Black MLB Players #12: Triston McKenzie

Background + Path to the MLB

Triston McKenzie is a 23-year-old starting pitcher for the Cleveland Guardians from Royal Palm Beach, Florida. He is 6'5'’, 165 pounds, and throws right-handed. His love for the game of baseball was nurtured by his father, an immigrant from Jamaica with a similarly deep love for the game. McKenzie’s father helped him study film, drove him to practices and games, in addition to getting him special training after the possibility of going to the pros grew more and more tangible.

McKenzie was a highly rated prospect coming out of high school, seen as a top 50 talent in the 2015 MLB Draft Class. The combination of being one of the youngest eligible high school pitchers in his class at 17 years old, a projectable physical frame at 6'5'’ with an enormous wingspan, and an arsenal capable of competing against major league hitters gave him massive appeal from MLB scouts.

McKenzie had a commitment and full scholarship to Vanderbilt University, one of the best college baseball programs in the NCAA currently and throughout the history of organized college baseball. McKenzie’s family retains close ties with Vanderbilt University’s baseball program as Triston McKenzie’s younger brother TJ is an infielder on the college baseball team.

The elder McKenzie brother was drafted in the Competitive Balance A round of the 2015 MLB Draft with the 42nd overall pick by the Cleveland Guardians on June 8th, 2015. He forewent his commitment to Vanderbilt University and signed with Cleveland on June 30th, 2015. McKenzie received a $2,302,500 signing bonus, almost a million dollars over slot value, and the largest bonus given to a right-handed high school pitcher in the 2015 MLB Draft.

Triston McKenzie spent four seasons in the minor leagues and was between 3–4 years younger than the average age of his competition at every level he competed in. This is important because he performed well throughout his minor league career, and at times dominated the hitters he faced. He was deemed a top 100 prospect in baseball by creditable sources and individuals throughout his minor league career due to his performance in the minors, and scouts viewed him favorably as well. In his first full pro season in 2016, he dominated college-age hitters at Low-A Mahoning Valley and at the A-Ball affiliate in Lake County at the age of 18. In 2017, he won the Pitcher of the Year Award in the Carolina League(A+/High-A ball) for the Lynchburg Hillcats at 19 years old. He also led all minor league pitchers in strikeouts with 186 for the 2017 MiLB season.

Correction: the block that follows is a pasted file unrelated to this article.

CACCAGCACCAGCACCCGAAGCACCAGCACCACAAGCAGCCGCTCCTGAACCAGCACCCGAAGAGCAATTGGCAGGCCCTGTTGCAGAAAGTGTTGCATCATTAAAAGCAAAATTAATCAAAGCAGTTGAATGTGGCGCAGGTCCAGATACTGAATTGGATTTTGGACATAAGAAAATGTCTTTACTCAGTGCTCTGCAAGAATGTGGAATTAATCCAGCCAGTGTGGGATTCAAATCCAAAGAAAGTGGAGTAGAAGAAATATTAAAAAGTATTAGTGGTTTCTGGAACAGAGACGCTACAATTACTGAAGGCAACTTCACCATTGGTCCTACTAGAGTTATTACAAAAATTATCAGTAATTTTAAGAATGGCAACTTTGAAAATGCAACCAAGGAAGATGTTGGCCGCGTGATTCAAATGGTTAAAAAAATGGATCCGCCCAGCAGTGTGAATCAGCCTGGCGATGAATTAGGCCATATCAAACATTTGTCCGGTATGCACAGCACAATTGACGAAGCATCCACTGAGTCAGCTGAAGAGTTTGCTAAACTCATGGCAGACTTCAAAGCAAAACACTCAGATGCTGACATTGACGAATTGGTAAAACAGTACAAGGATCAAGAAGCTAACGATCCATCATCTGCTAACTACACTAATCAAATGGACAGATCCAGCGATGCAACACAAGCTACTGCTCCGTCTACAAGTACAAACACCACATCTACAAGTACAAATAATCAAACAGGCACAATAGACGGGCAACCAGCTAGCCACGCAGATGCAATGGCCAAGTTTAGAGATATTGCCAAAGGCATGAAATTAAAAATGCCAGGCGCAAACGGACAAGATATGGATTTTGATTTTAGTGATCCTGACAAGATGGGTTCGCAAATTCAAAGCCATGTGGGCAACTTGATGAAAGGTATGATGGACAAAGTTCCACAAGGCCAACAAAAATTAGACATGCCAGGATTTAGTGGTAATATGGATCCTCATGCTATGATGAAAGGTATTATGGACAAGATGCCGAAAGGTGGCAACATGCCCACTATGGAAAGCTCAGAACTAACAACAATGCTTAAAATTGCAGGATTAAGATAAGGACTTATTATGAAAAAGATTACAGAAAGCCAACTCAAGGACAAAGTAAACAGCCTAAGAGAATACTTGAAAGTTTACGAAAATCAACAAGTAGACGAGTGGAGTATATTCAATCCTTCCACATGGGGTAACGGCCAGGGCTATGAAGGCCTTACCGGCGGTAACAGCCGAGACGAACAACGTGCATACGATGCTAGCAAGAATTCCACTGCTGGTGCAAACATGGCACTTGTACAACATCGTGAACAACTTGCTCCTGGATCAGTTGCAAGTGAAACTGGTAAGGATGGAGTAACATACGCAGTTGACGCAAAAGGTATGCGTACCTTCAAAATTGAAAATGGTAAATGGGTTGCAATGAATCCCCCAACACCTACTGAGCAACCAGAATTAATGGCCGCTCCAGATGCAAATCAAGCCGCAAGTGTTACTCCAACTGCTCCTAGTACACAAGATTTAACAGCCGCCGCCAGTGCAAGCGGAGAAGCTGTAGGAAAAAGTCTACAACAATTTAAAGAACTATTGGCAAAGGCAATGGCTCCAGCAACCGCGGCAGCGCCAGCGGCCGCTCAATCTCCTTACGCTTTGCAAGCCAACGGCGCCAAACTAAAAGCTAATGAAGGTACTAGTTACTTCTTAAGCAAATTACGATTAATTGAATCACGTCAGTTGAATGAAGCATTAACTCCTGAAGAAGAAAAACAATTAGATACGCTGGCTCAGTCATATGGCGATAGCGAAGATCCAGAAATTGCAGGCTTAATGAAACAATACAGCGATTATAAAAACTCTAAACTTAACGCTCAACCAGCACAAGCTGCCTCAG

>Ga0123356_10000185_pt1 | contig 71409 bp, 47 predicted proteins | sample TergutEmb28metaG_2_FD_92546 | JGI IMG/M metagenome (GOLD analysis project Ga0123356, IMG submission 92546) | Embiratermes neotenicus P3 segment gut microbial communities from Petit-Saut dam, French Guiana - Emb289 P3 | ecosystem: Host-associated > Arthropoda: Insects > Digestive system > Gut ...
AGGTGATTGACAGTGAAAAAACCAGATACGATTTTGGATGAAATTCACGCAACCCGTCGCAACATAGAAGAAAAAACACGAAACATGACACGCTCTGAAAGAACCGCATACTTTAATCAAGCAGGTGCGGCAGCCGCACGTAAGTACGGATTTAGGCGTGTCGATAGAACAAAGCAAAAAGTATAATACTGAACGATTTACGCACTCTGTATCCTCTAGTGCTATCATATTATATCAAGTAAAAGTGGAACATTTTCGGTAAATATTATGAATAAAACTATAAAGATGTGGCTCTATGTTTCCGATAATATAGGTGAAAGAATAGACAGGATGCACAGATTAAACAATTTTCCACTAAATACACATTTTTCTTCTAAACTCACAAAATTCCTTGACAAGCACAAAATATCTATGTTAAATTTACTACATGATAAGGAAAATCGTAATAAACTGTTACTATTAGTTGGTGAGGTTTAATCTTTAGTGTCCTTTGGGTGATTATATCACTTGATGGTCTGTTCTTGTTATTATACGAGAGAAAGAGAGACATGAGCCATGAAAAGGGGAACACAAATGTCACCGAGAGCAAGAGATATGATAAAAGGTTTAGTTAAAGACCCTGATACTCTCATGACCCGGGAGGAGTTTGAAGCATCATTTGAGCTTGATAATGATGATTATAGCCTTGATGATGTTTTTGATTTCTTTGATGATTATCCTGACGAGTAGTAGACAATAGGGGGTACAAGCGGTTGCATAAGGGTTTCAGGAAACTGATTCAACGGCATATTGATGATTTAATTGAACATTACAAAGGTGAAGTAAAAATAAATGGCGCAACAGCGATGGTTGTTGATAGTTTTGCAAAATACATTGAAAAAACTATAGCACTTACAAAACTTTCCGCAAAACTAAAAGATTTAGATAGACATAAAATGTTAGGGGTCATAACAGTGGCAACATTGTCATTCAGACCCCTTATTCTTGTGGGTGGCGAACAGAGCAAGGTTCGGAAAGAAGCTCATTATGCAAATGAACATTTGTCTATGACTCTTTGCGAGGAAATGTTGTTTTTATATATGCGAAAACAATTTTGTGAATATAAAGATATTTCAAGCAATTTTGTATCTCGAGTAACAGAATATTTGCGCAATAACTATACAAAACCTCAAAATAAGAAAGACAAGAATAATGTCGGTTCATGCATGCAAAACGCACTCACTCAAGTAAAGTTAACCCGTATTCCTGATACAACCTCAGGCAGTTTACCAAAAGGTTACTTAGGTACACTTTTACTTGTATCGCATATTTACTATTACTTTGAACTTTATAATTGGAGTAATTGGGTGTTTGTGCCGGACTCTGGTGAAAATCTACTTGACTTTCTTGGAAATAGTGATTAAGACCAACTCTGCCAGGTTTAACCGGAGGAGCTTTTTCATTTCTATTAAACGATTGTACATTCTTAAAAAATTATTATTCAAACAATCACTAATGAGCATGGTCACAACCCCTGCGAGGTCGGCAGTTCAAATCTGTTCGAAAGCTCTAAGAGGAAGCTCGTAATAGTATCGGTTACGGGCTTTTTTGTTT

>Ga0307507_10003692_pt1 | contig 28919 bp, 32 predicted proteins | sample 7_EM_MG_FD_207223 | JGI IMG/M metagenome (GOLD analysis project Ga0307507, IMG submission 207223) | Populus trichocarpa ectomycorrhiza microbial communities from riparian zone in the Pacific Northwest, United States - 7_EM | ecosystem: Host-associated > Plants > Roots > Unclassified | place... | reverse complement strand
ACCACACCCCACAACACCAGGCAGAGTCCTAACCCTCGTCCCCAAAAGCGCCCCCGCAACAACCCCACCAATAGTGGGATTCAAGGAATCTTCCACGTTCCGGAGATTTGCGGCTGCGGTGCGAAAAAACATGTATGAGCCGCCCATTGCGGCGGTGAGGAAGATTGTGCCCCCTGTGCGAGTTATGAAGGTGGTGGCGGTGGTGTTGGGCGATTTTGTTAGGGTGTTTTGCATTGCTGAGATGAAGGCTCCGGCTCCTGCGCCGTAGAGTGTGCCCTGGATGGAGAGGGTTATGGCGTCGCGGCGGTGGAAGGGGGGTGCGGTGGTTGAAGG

Due to his thin frame, there are concerns with whether he would have the durability to be an effective starter and be available to take his turn in a starting rotation every five days. In 2018, he reached Double-A ball at the age of twenty, flying through the minors at a pace that is uncommon for starting pitchers drafted out of high school. He missed the first half of the season with a forearm strain, but started 16 games in the second half and put up a 2.68 ERA. A minor league succeeding in Double-A is a big deal, as it is a common perspective with scouts, baseball writers, etc. that the gap in talent level between High-A and Double-A is the largest between all the levels. In 2019, McKenzie suffered two muscle strains(lat and pectoral muscles) at different stages of the year, and he did not throw a single inning. In 2020, during the shortened 60 game season, Triston McKenzie got his opportunity to pitch at the MLB level. He put up a 3.24 ERA in 8 appearances(6 starts), 11 strikeouts and 2 walks per nine innings, and a 0.900 WHIP(Walks + Hits per Innings Pitched) in 33 and 1/3rd innings pitched at the MLB level.